Recently, the amount of disinformation around Syria has significantly increased. The goal is to escalate tension and pressure of the atmosphere of fear in the government of Bashar al-Assad who must be forced to make some impulsive step. The position of the Russian leadership is criticized, but this is precisely what does not allow the West to topple Assad. Russia is also fulfilling its obligations under the military contracts.
This week, "Syrian Monitoring Centre for Human Rights" spread rumors about the use of chemical weapons in the city of Homs. Then there was misinformation that the Russian Defense Ministry sending Special Forces into Syria on Navy ships. Once again, Foreign Minister Sergei Lavrov had to refute the rumor that Bashar Assad was asking for asylum in Russia. Finally, the information on the establishment of a crisis center in the Defense Ministry was presented as another Kremlin's step to surrender the regime of Bashar al-Assad and preparation of his escape from Syria.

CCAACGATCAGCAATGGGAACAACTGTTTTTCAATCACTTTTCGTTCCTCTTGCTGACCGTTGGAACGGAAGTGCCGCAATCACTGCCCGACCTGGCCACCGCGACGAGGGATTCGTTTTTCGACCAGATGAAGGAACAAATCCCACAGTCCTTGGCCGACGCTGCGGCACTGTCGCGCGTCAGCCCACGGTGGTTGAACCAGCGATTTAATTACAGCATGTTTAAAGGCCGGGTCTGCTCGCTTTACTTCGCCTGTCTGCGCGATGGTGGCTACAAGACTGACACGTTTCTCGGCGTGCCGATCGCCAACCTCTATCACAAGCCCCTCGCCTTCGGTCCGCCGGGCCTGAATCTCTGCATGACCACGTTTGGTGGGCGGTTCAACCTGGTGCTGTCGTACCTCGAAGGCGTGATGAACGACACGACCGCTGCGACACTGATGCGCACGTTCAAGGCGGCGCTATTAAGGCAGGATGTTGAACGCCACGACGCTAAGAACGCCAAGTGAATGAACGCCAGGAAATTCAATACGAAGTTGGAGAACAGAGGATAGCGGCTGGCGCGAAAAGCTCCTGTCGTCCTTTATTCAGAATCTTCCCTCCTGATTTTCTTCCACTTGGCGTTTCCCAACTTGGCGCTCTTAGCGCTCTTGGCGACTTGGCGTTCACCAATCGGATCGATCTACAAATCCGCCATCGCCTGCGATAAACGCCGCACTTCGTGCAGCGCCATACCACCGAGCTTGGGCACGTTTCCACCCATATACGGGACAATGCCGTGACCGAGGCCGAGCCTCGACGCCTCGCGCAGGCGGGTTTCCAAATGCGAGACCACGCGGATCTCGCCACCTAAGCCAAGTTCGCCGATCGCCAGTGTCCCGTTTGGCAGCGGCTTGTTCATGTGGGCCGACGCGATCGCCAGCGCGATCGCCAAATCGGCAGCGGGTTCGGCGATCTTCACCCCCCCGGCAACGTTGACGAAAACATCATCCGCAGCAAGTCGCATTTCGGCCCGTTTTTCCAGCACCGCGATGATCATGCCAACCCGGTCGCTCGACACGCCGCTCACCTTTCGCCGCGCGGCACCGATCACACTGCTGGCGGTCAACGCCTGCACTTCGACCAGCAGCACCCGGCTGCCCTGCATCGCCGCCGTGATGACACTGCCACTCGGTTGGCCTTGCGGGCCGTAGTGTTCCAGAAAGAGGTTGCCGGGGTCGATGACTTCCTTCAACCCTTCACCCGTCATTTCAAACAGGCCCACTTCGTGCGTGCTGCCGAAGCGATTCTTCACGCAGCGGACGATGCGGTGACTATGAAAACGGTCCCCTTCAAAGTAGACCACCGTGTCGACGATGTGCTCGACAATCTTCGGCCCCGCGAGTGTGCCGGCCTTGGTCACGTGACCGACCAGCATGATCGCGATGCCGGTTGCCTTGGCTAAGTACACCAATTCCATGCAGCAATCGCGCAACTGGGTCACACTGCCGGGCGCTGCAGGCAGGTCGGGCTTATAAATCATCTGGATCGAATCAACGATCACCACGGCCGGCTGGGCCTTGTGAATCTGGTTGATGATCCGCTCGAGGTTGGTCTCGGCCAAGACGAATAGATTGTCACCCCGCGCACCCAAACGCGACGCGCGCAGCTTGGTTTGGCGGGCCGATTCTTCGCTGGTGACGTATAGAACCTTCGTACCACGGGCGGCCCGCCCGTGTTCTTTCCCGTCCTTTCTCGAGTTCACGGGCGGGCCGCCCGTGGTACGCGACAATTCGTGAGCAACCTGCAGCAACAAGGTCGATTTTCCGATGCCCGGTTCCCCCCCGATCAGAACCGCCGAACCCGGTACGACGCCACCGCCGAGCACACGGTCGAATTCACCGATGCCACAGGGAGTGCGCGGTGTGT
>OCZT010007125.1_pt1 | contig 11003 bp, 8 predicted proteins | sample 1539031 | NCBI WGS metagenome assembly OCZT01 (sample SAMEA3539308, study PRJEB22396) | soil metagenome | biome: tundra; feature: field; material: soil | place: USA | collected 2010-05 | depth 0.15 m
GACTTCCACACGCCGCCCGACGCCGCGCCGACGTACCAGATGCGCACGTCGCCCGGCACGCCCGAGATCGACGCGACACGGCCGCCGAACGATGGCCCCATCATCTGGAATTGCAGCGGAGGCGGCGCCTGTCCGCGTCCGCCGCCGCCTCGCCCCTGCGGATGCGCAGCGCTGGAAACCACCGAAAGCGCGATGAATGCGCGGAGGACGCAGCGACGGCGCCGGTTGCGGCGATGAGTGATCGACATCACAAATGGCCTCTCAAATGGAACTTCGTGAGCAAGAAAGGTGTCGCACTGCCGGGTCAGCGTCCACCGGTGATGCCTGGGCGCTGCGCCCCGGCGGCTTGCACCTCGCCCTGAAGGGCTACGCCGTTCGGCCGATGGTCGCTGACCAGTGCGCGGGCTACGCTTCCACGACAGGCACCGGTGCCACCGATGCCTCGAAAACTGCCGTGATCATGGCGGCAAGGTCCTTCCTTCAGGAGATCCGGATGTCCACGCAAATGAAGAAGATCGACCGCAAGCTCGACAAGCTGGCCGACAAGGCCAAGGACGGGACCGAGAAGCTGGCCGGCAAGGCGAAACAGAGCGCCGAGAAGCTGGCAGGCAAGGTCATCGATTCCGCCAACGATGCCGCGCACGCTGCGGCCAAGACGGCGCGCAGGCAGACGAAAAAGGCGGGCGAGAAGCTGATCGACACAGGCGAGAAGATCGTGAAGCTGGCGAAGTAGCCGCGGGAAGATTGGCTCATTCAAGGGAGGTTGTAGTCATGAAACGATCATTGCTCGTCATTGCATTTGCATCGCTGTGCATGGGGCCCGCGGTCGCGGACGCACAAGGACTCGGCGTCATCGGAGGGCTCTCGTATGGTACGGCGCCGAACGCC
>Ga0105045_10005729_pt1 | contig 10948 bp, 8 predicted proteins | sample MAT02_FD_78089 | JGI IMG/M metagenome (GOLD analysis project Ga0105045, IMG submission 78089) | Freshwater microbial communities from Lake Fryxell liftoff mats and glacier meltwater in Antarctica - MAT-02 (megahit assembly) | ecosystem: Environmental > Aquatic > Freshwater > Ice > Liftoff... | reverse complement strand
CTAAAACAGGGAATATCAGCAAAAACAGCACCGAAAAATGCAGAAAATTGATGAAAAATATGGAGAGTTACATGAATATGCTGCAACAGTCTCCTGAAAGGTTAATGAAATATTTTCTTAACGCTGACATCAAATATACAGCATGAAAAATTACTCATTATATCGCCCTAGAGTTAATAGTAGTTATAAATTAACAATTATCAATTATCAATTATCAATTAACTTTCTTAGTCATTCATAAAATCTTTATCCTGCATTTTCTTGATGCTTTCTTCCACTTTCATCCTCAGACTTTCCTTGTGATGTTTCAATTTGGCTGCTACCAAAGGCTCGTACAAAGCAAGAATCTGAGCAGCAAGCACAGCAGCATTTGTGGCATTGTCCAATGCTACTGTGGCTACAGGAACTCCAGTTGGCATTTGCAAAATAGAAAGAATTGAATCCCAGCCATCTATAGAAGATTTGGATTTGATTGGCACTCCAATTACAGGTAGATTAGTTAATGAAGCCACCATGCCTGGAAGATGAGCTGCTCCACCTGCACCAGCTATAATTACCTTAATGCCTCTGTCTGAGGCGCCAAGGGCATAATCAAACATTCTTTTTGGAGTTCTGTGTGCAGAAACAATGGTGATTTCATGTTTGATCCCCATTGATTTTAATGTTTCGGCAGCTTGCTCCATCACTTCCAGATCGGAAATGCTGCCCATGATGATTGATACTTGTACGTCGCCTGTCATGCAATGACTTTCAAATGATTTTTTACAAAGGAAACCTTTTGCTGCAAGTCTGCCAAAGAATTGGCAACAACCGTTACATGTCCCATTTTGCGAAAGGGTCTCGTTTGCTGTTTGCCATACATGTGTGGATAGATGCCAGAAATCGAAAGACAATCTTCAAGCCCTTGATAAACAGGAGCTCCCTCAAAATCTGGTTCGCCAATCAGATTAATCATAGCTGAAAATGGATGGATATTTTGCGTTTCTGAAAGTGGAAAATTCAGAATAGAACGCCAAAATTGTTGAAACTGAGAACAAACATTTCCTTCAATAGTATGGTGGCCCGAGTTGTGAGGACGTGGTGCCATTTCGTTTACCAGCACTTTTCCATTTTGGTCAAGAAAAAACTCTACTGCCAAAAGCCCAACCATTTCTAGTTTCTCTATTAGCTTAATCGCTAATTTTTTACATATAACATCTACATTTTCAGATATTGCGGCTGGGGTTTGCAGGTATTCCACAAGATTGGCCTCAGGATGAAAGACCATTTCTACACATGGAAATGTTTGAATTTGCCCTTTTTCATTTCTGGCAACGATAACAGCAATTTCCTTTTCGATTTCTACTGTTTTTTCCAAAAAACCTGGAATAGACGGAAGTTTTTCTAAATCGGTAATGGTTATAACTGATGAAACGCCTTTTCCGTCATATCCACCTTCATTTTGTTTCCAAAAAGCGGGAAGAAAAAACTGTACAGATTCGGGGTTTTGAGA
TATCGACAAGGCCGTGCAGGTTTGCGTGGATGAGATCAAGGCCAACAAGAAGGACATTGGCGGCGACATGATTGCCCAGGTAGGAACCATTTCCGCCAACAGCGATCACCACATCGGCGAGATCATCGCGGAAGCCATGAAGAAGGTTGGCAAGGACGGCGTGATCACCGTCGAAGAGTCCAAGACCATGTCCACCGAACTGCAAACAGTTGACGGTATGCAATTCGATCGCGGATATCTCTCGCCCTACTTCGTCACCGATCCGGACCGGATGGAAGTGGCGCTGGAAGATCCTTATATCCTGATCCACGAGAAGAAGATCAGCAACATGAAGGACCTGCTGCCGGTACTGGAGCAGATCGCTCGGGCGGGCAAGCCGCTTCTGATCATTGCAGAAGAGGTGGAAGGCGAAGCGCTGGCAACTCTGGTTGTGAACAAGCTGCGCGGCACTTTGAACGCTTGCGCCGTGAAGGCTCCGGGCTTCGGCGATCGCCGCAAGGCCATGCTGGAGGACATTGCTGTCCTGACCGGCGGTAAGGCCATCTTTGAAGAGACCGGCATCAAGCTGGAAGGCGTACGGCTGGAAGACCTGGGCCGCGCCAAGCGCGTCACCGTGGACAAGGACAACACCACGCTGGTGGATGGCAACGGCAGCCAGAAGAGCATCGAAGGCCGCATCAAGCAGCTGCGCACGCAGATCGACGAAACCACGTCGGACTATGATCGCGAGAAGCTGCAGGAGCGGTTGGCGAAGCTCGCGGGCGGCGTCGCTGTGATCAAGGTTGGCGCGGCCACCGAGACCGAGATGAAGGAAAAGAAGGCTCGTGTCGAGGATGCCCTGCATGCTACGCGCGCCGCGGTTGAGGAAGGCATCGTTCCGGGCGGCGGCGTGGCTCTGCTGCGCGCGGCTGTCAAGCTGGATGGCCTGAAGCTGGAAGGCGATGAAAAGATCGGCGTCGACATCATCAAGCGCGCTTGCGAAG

But, as it turns out, no one is going to run. In addition, as Prime Minister Dmitry Medvedev said during his official visit to France, Russia maintained "good working relationship" with the legitimate government of Assad. He added that these relationships had nothing to do with "provision of legal services" to Bashar al-Assad as he did not need them because he said that he would die on his soil. These relationships were strictly about providing military assistance. Russian ships are keeping watch in the Eastern Mediterranean, with inevitable visits to Tartus. On Monday, the Ministry of Defense informed that large amphibious ships (BDK) of the Black Sea Fleet "Nicholas Filchenkov" and "Azov" set their course to the Bosphorus. They will replace the ships "Novocherkassk" and "Saratov" whose mission in the region is over. Despite the fact that the Foreign Ministry associates presence of the ships with a possible evacuation of Russians from the area, it is a strong deterrent to any foreign aggressor.